Walking from Chambolle-Musigny to Morey-St-Denis
Traditional Burgundian Press
Harvest Burgundy Vineyard Walk
2 - 8 September 2013
Walk the Grand Crus of Burgundy, from Gevrey-Chambertin to Meursault!
This is our original Vineyard Walk. The Burgundy Walk was first offered 19 years ago and it has continued to be one of our most enjoyable walking wine holidays.
You will hear much about the importance of ‘terroir’, and by walking through the appellations, you will gain a far greater understanding of what makes great Burgundy wine. We visit selected growers, all of them good quality and some very well known. At these, you’ll taste a wide range of appellations, covering most of the villages from Fixin to Chassagne-Montrachet. Burgundy, more than any other wine region, respects the character that each parcel of land gives to the individual wine.
Our wine walk reads like a great wine list, beginning in the pretty wine village of Gevrey-Chambertin, just south of Dijon. We walk through some of the most famous vineyards of Burgundy in the Côte de Nuits as we make our way along vineyard paths heading south. Our route takes us from Gevrey-Chambertin to Morey St Denis, through Chambolle Musigny finishing our first day at Clos des Lambrays. We have 2 tastings and a picnic lunch amongst the vines, with wines from Morey St Denis and Gevrey-Chambertin today.
Next day we visit the Clos de Vougeot, then cut round the top of the Clos to walk through the vineyards of Echezeaux and drop down into Vosne-Romanée. We enjoy a picnic lunch here normally at a domaine owned by an old friend of ours. The tasting includes some excellent Vosne-Romanée and Nuits-St-Georges Premier Crus, normally their Clos de Vougeot Grand Cru and sometimes some older wines from their personal reserve. After lunch we see the great vineyards of Romanée-Conti and linger here for a while to wonder at possibly the greatest vineyards in the world. Then we have a short climb up to the top of the Nuits-St-Georges Premier Crus before dropping down into the town of Nuits-St-Georges itself where the day ends (probably with a refreshing glass of white Nuits-St-George, such as the Pinot Blanc from Domaine Bernard Rion, at a cafe-bar here).
We change hotel tonight as we have covered the whole of the Côte de Nuits and are now some way south of Gevrey. We don’t change hotel every night as the distances do not warrant this, and frankly, it is disruptive and time consuming. On our walks we prefer to stay in two or three hotels that we know that you will enjoy.
So far the distances that we have covered each day have been fairly short even though the days have been full. We now have a day with much more walking.
We start with a walk up though the Premier Crus on the southern side of Nuits-St-Georges and arrive in the Hautes Côtes de Nuits. We walk through the rolling countryside which turns into the Hautes Côte de Beaune where we stop for a tasting that proves that seriously good wines, that are great value, are made up here. We’ll have a long relaxing picnic of local cheeses and other specialities, washed down with Hautes Côtes and perhaps some Ladoix and Aligoté. The afternoon’s walk is both charming and illuminating. We arrive at the top of the Butte de Corton and see how the Hautes Côtes geology gives way to the greatest cru of the Côte de Beaune, Corton: the only village with both red and white Grand Crus. The views are stunning as we make our way down to Aloxe-Corton and a great tasting at a noble estate here.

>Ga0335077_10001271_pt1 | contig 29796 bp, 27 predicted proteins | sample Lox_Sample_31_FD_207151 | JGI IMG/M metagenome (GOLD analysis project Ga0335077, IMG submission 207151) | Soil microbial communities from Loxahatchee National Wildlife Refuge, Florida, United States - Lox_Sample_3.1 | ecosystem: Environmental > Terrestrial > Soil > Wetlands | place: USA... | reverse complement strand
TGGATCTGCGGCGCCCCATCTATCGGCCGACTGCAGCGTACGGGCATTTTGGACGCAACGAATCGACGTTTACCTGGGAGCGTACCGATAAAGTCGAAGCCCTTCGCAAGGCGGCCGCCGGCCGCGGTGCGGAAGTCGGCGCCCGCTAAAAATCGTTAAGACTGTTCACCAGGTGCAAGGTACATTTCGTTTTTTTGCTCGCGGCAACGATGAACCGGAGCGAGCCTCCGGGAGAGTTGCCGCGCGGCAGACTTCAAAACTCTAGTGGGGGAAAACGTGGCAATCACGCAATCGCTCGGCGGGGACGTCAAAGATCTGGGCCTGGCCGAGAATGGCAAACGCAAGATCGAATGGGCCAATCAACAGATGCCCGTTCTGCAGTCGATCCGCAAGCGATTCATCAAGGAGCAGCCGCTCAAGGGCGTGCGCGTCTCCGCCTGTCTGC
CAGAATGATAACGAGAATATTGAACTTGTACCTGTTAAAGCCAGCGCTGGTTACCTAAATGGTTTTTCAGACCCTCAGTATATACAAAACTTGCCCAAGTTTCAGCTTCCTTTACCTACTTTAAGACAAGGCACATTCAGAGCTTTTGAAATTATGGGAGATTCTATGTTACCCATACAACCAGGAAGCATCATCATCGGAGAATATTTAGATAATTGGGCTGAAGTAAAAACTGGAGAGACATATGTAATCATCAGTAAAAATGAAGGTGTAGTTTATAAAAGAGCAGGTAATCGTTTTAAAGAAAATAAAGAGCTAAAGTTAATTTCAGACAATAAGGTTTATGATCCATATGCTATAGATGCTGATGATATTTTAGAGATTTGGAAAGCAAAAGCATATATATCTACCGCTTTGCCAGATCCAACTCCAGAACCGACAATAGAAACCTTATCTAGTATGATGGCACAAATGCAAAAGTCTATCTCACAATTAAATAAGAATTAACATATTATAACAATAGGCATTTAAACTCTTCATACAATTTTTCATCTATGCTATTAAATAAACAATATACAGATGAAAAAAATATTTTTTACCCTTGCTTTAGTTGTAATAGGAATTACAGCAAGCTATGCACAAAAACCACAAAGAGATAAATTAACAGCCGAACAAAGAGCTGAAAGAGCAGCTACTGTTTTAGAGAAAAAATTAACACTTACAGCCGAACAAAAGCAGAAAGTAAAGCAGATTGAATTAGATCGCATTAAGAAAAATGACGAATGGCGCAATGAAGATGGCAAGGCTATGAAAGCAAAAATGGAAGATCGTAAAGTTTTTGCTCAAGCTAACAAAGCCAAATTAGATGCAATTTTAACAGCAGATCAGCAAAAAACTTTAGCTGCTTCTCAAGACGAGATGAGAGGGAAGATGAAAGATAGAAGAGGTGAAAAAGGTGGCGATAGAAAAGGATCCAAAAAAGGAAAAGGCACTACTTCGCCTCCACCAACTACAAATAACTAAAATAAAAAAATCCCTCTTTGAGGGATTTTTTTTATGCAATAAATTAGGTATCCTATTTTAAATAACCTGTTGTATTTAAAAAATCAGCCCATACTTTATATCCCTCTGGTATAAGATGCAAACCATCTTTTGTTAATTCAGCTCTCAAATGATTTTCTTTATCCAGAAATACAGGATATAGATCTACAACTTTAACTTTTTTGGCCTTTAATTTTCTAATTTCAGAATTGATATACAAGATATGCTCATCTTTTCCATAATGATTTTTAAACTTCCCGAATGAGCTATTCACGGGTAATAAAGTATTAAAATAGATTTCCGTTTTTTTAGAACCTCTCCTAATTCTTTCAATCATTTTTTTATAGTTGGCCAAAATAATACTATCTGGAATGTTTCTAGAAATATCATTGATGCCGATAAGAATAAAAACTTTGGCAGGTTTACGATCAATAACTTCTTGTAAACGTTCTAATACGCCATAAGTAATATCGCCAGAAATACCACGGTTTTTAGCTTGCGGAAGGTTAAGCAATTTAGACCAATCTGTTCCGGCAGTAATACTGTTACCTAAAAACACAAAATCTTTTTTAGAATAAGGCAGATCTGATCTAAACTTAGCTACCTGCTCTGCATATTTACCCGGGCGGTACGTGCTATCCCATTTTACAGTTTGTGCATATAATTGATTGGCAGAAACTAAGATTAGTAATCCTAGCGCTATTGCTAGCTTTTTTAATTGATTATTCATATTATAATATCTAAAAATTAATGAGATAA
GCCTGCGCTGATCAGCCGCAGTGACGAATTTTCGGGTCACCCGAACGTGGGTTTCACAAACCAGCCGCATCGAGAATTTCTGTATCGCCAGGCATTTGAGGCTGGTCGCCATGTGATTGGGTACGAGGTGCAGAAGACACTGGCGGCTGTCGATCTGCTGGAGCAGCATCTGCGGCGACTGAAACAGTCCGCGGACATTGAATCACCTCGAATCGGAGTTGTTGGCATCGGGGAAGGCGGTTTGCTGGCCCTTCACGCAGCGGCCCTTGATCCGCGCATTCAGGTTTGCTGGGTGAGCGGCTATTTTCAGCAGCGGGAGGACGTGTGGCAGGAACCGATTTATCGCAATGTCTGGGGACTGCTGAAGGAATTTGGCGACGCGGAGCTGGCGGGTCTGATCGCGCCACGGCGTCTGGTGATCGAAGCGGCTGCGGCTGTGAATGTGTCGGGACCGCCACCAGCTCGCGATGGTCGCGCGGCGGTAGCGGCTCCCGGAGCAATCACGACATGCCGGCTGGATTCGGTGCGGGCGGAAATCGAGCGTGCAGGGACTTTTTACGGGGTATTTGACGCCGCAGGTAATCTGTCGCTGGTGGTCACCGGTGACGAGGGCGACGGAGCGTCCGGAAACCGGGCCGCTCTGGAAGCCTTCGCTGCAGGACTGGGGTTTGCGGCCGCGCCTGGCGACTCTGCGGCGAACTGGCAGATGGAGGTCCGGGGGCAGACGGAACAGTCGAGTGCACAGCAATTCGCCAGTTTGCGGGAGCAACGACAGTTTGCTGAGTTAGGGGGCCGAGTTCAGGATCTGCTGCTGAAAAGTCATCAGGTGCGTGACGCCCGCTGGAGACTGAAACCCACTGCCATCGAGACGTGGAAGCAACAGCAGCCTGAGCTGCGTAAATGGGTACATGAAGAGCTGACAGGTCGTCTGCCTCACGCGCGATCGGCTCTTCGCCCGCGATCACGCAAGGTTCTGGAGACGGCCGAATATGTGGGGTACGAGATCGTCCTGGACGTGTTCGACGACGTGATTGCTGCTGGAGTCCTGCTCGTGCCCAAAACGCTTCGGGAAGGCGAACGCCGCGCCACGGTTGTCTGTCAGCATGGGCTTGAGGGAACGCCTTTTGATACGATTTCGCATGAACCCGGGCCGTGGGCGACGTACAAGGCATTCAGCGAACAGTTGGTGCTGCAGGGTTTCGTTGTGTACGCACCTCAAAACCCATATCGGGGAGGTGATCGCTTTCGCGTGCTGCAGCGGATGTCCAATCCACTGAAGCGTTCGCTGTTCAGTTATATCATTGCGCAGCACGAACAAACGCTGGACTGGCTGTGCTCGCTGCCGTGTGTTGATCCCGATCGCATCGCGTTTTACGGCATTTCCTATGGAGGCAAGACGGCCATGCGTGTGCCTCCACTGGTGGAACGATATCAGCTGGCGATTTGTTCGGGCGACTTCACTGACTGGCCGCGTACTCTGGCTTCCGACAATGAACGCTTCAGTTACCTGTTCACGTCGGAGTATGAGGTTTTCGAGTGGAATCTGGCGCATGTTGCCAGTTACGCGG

The next day, we have the morning free to explore the lovely walled wine town of Beaune, so you can visit the Hôtel-Dieu, explore or just indulge in some shopping. Anyone keen to keep walking can do so by completing the circuit of the old walls, as well as exploring the many winding streets and anyone keen to carry on tasting, can do so at any of the large negotiants or some of the shops where free of charge tastings are offered! You could also visit the fascinating mustard factory which is next door to the hotel (small entrance fee payable locally). We continue on our walk immediately after lunchtime, in the afternoon we cover the great reds of the Côte de Beaune: Beaune itself, Pommard, Volnay and finish in Monthelie. We will stop for a tasting at a leading producer.
On the last day we have a big walk covering Meursault and Auxey-Duresses. We stop for a group photo sitting on the wall of Le Montrachet, feeling very satisfied to have covered the great vineyards of the Côte d’Or and having tasting a panoply of wines ‘in situ’ feeling that now we are beginning to really understand Burgundy.
Vineyard Walk Rating: The Burgundy Vineyard Walk is the ‘lightest’ of our walking holidays. It is not strenuous but you still need to be moderately fit. Each day covers between 5 – 8 miles with only a couple of short uphill climbs on the route. This is a walking wine holiday and not an endurance test, our coach is always on hand to pick up anyone who is tiring, or prefers to skip a section. Likewise, if you would prefer not to do an afternoon’s or morning’s walking, you are free to opt out. At some stages there are extra sections that you can do too if you wish. Importantly, there are welcome pit-stops along the way at domaines, plus breaks for refreshments, and time out to look at vineyards to discuss aspects of the terroir or just to admire the view.
If you are unable to travel in Autumn (where you will see the first harvest under new regulations that ban machine harvesting in any of the five grand cru monopole vineyards) we also have a Spring date – see Burgundy Cote d’Or Vineyard Walk